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Posts Tagged ‘Salem’

books-magic-fiction

And somehow, it’s October. I’m back from a trip to Texas (we surprised my grandfather for his 85th birthday), back at work, wrapping up another round of dog-sitting. Here’s what I have been reading, when I can:

The Daughters of Temperance Hobbs, Katherine Howe
I read and enjoyed Howe’s debut novel, The Physick Book of Deliverance Dane, soon after moving to Boston. This sequel picks up Constance (Connie) Goodwin’s story as she’s angling for tenure, juggling job responsibilities and trying to neutralize a family curse. I wanted to like this, but it was a slog for me – disjointed and heavy-handed, and Connie is frustratingly obtuse.

Agatha Oddly: The Secret Key, Lena Jones
Named after Agatha Christie, 13-year-old Agatha Oddlow is hankering for a case to solve. She gets one when London’s water systems are clogged by a noxious red slime. A fun middle-grade mystery – first in a new series – with a charming protagonist. Found at Books Are Magic in Brooklyn, pictured above.

I Owe You One, Sophie Kinsella
When Fixie Farr saves a stranger’s laptop from disaster at a cafe, he scribbles an IOU on a coffee sleeve. She’s not going to take him up on it – but then she does, while juggling family issues, business woes and a suddenly complicated love life. A fun, witty, unexpectedly moving romantic comedy; Kinsella does these so well. Found at the Strand.

Now You See Them, Elly Griffiths
The fifth entry in Griffiths’ Magic Men series finds her protagonists settling down to family life. Edgar Stephens, now superintendent of Brighton’s police force, is on the tail of a kidnapper while his wife, former DS Emma Holmes, wishes she could join the chase. Their magician friend Max Mephisto is also involved. An engaging mystery, but I think it’s more fun if you’ve read the previous books in the series (I hadn’t). To review for Shelf Awareness (out Dec. 3).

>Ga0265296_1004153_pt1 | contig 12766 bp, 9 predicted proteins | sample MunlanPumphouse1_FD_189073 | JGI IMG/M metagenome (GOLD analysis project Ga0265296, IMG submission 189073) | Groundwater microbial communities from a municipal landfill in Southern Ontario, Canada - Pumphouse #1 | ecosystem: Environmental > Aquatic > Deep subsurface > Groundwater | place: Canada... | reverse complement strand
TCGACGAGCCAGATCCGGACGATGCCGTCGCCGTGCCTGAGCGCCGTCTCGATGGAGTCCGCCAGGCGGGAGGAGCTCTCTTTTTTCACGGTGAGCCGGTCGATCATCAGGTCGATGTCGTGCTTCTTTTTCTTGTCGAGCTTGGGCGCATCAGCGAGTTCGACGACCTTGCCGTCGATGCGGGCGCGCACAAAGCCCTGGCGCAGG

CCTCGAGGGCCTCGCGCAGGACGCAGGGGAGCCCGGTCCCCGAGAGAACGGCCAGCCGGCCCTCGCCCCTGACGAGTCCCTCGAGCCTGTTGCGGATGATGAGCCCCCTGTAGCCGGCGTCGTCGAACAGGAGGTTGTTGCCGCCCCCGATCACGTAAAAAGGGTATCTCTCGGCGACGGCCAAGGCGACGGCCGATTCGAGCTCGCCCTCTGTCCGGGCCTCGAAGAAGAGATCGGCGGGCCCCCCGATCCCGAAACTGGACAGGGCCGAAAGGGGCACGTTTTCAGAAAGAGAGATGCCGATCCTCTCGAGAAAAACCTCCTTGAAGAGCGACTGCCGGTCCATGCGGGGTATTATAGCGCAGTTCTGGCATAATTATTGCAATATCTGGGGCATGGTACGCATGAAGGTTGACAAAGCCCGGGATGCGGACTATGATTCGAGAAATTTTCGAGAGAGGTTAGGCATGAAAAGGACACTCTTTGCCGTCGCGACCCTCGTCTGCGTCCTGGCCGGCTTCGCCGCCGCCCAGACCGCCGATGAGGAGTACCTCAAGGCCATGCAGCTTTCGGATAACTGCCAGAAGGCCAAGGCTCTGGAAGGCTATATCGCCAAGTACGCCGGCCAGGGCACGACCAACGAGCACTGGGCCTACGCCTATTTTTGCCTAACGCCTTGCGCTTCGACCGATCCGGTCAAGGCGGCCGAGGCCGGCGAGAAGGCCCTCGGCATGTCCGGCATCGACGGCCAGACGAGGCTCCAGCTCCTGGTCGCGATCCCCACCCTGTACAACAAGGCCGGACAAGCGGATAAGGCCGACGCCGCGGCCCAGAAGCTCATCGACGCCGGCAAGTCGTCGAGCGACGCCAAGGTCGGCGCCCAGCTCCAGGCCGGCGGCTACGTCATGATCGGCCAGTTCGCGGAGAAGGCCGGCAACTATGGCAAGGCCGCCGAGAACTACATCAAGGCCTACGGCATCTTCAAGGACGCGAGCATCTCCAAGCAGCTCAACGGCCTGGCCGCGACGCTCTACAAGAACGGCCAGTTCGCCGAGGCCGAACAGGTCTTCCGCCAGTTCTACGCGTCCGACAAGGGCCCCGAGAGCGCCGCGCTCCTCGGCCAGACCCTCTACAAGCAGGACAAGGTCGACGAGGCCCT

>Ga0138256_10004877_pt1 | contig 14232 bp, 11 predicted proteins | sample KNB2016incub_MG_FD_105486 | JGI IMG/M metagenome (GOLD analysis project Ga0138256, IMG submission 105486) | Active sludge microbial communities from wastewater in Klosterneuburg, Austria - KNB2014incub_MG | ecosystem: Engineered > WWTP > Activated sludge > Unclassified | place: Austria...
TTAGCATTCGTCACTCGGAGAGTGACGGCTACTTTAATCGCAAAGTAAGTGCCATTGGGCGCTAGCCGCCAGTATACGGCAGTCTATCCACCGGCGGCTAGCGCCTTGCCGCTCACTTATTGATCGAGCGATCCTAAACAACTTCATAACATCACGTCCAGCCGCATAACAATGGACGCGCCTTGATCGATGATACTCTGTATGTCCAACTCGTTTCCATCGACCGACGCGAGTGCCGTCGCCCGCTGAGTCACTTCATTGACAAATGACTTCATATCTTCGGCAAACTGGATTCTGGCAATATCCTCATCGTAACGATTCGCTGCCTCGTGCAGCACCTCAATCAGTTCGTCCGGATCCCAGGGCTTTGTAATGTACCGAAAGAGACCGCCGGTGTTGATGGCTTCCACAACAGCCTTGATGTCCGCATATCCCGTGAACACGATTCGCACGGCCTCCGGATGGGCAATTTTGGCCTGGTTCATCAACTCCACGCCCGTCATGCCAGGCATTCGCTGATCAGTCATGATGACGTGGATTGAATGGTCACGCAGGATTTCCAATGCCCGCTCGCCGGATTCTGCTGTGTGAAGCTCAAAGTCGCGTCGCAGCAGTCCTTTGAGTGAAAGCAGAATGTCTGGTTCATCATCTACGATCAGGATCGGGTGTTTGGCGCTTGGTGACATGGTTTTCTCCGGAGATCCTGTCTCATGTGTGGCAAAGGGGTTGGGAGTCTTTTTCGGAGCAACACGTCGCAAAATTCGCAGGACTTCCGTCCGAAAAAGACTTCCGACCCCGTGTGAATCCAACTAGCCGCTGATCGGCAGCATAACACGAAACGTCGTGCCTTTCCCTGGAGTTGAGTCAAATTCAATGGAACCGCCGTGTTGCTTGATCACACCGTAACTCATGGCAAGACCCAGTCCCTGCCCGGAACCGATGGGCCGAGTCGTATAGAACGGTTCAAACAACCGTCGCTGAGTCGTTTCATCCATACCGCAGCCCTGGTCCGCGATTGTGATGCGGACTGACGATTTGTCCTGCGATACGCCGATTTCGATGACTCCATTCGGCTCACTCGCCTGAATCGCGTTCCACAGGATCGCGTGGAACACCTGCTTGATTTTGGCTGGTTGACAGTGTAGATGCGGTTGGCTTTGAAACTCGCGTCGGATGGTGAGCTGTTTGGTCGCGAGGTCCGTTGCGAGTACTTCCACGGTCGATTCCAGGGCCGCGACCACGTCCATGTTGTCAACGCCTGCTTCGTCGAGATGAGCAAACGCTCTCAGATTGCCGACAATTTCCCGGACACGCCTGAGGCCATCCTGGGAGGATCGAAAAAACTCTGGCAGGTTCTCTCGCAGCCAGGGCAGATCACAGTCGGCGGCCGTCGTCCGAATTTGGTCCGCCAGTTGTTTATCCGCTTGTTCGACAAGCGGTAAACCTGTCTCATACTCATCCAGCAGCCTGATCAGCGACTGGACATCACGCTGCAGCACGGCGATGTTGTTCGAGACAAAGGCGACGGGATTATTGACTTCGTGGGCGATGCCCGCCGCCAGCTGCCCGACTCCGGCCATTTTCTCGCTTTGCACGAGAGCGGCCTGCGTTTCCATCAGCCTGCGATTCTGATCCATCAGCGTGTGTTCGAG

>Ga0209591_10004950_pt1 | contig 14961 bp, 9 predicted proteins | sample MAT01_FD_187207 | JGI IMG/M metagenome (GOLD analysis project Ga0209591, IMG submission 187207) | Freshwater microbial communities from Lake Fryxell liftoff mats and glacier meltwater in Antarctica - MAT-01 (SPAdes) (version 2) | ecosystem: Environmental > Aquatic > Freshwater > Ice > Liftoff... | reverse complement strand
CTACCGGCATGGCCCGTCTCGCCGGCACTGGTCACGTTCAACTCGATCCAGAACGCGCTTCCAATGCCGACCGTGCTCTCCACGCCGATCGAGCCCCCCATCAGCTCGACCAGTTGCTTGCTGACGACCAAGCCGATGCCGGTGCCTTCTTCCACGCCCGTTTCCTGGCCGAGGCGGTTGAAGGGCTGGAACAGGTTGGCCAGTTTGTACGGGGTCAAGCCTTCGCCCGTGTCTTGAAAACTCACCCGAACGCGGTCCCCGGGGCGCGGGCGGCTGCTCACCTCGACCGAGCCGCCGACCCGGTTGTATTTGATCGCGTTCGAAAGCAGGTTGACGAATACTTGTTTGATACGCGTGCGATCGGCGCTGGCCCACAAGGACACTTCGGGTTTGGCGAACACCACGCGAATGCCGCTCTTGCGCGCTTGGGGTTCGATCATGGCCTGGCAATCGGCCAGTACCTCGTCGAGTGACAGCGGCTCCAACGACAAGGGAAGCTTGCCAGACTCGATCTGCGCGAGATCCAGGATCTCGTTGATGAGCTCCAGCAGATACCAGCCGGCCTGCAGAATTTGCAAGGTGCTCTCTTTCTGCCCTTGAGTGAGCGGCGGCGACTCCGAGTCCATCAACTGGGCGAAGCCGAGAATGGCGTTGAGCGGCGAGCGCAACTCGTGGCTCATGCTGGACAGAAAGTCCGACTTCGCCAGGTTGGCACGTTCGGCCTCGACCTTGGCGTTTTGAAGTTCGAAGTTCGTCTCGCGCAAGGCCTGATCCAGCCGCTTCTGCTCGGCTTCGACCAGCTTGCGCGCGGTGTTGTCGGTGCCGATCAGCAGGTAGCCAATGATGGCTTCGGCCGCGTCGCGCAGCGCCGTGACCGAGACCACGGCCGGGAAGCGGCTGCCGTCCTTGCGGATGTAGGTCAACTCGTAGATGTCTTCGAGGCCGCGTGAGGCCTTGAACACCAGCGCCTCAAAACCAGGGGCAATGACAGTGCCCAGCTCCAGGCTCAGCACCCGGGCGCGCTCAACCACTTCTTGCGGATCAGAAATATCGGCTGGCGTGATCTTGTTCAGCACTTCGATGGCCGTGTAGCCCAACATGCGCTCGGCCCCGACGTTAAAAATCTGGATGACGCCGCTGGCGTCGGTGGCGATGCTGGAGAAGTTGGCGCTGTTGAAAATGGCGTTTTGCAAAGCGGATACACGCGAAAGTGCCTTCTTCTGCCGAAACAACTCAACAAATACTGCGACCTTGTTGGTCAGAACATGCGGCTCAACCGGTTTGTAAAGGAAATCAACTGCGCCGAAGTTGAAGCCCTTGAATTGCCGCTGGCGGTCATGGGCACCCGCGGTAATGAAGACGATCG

The Flatshare, Beth O’Leary
After a bad breakup, editor Tiffy Moore needs a cheap place to live. Leon Twomey, a night hospice worker, needs a bit of cash. They agree to share a flat and a bed – just not at the same time. I loved this charming, witty, original novel – watching Tiffy and Leon bond via Post-Its was so much fun.

Sword and Pen, Rachel Caine
The Great Library is in turmoil, and Jess Brightwell and his band of rebel friends must act to restore order before the exiled Archivist destroys everything. Perfect airplane reading: fast-paced and dramatic. I’ve enjoyed this YA series – the characters are great – though the plot got a bit dense for me. Still a satisfying conclusion.

The View From Somewhere: Undoing the Myth of Journalistic Objectivity, Lewis Raven Wallace
Accusations of bias and “fake news” plague journalism, and Wallace – after being fired from Marketplace – set out to investigate the idea of “objectivity” and examine the role of journalism in our current age. A fascinating, thoroughly researched, compelling account of how we got here, and some thoughtful arguments for independent, humane journalism. To review for Shelf Awareness (out Oct. 31).

Most links (not affiliate links) are to my favorite local bookstore, Brookline Booksmith.

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boston-skyline-boats

I wasn’t very familiar with Boston when I moved here. I had visited once, as a college student, and I knew it had played a key role in the American Revolution and that Bostonians harbored a bizarre passion for the Red Sox. (See below.)

ducklings beards red sox public garden boston

Naturally, I began reading everything I could get my hands on about the city, the area and its (rich, layered, deeply convoluted) history. And I have found some truly wonderful books about this gorgeous, frustrating, complicated place.

Here are my top picks:

Fiction

Russian Winter by Daphne Kalotay